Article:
85 Englishmen, six Serbians and one Liberian... but how many other countries around the world can boast Premier League champions? (And can you name the ONLY Italian winner?)
- Over 250 players have gone on to lift the Premier League trophy since the competition started in 1992/93
- English players dominate the list, followed by France, while perhaps surprisingly only one Italian has won it
- Sportsmail analyses which nations are represented by players who have lifted the league title
By Nathan Salt For Mailonline
Published: 17:46 EDT, 17 May 2018 | Updated: 19:38 EDT, 17 May 2018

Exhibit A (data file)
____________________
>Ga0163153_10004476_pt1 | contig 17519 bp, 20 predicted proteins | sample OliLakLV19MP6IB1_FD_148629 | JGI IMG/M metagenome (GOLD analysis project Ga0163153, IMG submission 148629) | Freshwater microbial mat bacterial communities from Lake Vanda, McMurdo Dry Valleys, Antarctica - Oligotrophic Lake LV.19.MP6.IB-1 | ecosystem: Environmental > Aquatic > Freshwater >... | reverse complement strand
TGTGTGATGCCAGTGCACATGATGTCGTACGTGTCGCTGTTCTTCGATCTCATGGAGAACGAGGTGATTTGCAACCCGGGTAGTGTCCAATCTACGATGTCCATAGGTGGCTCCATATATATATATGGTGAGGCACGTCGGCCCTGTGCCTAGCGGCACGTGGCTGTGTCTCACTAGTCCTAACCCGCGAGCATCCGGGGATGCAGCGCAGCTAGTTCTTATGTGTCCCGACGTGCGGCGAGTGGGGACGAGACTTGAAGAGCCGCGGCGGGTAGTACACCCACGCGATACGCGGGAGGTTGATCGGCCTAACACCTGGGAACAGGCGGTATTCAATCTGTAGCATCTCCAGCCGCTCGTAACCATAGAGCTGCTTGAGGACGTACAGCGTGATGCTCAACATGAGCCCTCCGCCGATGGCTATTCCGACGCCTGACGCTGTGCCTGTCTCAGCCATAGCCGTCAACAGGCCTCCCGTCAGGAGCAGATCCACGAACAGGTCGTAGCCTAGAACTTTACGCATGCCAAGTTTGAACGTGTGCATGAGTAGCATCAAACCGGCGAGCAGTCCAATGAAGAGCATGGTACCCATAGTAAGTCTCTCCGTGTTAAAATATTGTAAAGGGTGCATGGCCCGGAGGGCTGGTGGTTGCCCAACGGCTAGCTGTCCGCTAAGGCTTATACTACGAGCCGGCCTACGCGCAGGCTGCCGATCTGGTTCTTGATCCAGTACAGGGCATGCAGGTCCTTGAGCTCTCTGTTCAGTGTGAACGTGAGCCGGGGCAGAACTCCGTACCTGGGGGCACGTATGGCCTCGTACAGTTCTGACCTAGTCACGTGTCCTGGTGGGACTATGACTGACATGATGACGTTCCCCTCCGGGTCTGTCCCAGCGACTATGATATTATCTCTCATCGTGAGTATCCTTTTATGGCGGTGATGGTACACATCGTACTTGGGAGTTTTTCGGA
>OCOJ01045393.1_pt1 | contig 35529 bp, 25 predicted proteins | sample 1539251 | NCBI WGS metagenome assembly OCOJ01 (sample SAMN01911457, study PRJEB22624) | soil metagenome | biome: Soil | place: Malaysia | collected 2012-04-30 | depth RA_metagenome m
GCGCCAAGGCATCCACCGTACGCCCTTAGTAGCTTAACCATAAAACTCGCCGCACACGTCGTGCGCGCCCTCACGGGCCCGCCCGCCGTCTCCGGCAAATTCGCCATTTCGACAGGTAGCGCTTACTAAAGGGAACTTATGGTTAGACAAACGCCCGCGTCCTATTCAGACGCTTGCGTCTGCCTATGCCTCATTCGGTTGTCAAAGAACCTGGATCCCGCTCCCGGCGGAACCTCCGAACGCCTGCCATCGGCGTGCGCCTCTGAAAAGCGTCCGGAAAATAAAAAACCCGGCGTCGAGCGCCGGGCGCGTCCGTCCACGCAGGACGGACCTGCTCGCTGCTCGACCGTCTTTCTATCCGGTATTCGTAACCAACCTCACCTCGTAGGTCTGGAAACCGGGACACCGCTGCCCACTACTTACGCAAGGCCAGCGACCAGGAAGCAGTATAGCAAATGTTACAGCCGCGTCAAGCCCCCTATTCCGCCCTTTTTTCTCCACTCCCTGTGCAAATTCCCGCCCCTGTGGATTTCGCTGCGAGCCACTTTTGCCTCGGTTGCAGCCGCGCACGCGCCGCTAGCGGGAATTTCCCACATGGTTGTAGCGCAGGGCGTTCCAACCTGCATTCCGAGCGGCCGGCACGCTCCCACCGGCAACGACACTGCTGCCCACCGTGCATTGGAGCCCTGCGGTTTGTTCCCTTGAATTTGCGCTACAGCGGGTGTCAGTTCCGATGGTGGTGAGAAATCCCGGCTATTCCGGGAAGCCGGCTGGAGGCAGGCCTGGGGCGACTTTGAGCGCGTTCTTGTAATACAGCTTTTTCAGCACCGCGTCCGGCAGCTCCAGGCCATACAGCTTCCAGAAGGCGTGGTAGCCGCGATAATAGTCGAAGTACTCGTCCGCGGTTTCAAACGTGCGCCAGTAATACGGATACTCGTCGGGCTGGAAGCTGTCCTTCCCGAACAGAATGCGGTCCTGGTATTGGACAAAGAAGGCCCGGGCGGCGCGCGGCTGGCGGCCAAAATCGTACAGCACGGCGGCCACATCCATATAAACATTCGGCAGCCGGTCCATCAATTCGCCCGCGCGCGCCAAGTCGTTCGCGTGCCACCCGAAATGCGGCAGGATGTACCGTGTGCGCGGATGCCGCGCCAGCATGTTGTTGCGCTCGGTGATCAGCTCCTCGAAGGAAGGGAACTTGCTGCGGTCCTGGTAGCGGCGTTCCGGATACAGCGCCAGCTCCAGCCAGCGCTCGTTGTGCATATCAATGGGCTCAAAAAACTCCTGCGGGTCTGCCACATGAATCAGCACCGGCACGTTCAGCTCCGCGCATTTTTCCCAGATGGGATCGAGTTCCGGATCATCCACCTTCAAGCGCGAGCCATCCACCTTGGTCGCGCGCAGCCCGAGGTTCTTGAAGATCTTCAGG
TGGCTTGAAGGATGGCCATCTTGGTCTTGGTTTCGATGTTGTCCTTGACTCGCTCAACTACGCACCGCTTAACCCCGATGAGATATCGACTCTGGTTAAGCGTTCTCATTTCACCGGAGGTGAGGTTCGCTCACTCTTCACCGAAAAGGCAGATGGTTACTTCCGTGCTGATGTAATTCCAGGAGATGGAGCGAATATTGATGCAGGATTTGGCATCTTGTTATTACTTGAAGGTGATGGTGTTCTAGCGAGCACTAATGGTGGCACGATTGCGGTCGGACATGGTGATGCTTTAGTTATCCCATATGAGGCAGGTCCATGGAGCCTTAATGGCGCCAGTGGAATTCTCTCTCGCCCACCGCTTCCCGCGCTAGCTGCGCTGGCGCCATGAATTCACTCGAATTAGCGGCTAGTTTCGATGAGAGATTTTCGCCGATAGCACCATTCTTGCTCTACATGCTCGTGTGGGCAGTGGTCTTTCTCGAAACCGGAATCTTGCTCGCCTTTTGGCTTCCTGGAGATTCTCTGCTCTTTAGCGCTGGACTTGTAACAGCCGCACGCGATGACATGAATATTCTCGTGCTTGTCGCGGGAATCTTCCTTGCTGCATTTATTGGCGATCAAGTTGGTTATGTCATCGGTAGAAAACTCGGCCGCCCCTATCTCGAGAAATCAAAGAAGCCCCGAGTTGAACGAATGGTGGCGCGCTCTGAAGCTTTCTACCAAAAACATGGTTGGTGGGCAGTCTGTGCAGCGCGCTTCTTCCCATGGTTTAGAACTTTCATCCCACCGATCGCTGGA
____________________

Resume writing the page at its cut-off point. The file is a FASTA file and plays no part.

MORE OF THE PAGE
As Manchester City's stars enter the ranks of Premier League champions, medals for Gabriel Jesus, Ederson and Danilo mean Brazil are now the third-most-successful nation in the history of the league, behind only England and France.
Since the competition was formed in 1992, 259 players from a combined 47 different nations have gone on to lift the prestigious trophy – a figure that includes the City stars who have now got their hands on it.
There are a good number of Spaniards and Dutchmen among them but just one player from the lesser celebrated footballing countries of Latvia, Liberia and Jamaica. Surprisingly, only one Italian has ever won the title too. Below is the breakdown...
Manchester City's stars - including Kyle Walker, John Stones and Raheem Sterling - are now Premier League title winners
Here's the country where every Premier League title winner has hailed from after City's triumph this season
WINNERS BY CLUB
Manchester United - 86 players
Chelsea - 60 players
Arsenal - 42 players